“We attempt to keep the applicant in the driver’s seat in determining a recovery plan,” Ball-Kilbourne added, “but helping him or her reach decisions in a reasonable length of time and with due consideration of what is within the applicant’s financial means. It takes creativity on behalf of the case manager.”
In the process, disaster survivors discover new coping skills.
“If one comes through devastation of any kind in a healthy state,” Ball-Kilbourne said, “he or she has needed to call on resilience formed in the past and have added to that resilience with wisdom gained in the adventure.”
Congregations Prepare for the Worst
Many people naturally turn to the church in times of crisis. Church members who are prepared can help to mitigate the emotional and spiritual impact of a disaster, making their church a place of hospitality and sanctuary.
For congregations wanting to be prepared to reach out in times of disaster, UMCOR offers Connecting Neighbors Leadership Training. The disaster-readiness program equips volunteer trainers with the information and tools they need to guide the church as it prepares to respond to disaster in the community.
Attendees learn how to identify types of disasters likely to affect the community, assess the immediate needs of their neighbors and the church’s resources to meet those needs, connect the church to outside resources and to the community’s emergency plans, develop a system of communication and more.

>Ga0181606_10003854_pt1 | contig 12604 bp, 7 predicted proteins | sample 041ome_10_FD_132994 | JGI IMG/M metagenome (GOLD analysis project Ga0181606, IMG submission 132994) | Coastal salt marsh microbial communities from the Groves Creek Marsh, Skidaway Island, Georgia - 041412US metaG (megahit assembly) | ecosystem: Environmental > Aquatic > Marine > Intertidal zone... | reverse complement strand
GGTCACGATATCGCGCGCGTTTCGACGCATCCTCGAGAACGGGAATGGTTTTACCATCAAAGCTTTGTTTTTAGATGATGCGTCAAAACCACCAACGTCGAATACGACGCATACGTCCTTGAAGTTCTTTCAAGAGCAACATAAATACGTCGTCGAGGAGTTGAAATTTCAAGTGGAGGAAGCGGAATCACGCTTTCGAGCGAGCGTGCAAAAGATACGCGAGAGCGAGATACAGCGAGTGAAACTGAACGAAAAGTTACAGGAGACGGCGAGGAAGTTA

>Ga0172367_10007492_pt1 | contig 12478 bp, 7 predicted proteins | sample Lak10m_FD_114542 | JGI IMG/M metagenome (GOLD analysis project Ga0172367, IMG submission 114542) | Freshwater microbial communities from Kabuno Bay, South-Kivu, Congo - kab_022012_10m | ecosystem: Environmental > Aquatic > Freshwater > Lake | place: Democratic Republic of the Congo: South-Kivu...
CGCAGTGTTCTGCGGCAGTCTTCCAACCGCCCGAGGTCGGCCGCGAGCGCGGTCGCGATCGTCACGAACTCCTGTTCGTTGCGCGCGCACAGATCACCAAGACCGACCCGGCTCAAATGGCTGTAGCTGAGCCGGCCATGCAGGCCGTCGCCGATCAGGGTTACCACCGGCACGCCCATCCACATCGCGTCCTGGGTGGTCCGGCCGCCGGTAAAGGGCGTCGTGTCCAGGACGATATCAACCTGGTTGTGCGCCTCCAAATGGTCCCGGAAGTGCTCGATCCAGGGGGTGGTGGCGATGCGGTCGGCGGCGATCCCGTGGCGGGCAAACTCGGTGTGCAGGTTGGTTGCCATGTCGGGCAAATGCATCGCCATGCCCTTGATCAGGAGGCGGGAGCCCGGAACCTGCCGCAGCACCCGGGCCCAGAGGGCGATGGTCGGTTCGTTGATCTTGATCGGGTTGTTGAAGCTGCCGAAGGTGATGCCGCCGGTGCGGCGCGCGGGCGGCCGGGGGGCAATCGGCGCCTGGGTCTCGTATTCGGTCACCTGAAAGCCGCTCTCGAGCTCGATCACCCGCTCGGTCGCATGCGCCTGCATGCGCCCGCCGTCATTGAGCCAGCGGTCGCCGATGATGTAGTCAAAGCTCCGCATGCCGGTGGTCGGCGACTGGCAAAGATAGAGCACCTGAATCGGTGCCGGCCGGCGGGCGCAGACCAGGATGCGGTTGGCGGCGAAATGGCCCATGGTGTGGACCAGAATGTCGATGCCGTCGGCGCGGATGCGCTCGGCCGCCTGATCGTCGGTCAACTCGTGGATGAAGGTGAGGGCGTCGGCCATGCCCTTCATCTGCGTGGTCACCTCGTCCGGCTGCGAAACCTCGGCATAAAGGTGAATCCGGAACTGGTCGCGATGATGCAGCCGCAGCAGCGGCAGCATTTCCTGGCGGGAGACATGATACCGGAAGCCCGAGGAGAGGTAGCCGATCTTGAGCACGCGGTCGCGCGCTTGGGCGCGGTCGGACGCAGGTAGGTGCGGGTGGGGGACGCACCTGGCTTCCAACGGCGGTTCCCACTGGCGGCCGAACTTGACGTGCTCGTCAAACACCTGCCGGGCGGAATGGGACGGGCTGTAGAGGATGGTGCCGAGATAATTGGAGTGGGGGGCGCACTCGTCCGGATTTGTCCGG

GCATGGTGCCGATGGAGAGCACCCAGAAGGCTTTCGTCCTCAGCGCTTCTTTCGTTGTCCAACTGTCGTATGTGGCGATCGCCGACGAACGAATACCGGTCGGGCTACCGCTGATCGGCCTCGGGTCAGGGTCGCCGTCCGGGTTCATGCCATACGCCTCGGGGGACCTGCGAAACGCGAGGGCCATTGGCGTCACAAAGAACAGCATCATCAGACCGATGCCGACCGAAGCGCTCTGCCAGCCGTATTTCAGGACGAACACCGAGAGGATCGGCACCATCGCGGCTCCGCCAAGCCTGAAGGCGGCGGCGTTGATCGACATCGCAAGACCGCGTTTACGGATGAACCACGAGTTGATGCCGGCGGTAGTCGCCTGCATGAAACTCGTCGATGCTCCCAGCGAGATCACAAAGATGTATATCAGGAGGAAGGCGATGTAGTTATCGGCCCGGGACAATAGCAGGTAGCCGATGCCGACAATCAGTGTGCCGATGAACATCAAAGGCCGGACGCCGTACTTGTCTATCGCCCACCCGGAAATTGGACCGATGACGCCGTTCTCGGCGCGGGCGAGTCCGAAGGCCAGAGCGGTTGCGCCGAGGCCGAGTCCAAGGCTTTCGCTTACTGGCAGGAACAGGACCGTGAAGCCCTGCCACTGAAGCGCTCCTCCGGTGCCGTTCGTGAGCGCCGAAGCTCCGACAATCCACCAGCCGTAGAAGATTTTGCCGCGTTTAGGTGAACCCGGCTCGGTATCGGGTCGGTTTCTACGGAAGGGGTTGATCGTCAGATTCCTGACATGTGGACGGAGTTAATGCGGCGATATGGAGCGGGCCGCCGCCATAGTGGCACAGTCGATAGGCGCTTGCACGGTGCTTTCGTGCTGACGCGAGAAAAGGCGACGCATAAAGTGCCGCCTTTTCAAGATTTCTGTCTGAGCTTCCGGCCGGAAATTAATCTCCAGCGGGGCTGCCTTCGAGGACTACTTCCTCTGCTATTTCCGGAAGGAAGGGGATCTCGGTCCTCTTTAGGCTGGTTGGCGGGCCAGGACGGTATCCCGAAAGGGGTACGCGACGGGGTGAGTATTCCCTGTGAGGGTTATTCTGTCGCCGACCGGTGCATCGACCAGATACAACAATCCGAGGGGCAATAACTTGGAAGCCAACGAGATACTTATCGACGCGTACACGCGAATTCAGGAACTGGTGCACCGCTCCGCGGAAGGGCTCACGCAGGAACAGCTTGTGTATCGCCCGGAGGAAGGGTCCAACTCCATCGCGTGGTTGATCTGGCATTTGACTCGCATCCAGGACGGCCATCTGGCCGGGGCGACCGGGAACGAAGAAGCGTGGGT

“The goal of Connecting Neighbors is to inspire churches to ministry at all levels,” said UMCOR consultant Christy Smith. “But you can only respond out of strength. If you’re prepared rather than reeling from the disaster, you’ll be in a better position to reach out and help.”
UMCOR also trains “care teams,” faith-based groups that work with their annual conference disaster committee to help survivors connect with emotional, spiritual and basic life resources.
Basic Care Team Training (seven hours) provides response training on spiritual and emotional care needs of affected individuals, communities or congregations and strategies for responders’ self-care.
Advanced Care Team Leader Training (four hours) offers necessary leadership tools and skills during and after deployment.
Advanced Congregational Care Team Training (three hours) provides practical ideas and a packaged program to use within congregations that have experienced disaster within their communities.
Other options for spiritual and emotional care training include:
“The Ministry with Caring” workshop (six hours) helps participants recognize signs of stress and burnout after a disaster.
“Calming after the Storm” workshop (four hours) offers practical information and ideas to help people facing emotional and spiritual challenges after a disaster.
To get involved, contact your United Methodist annual conference disaster-response coordinator or director of connectional ministries.
Barbara Dunlap-Berg is associate editor of Interpreter and Interpreter Online.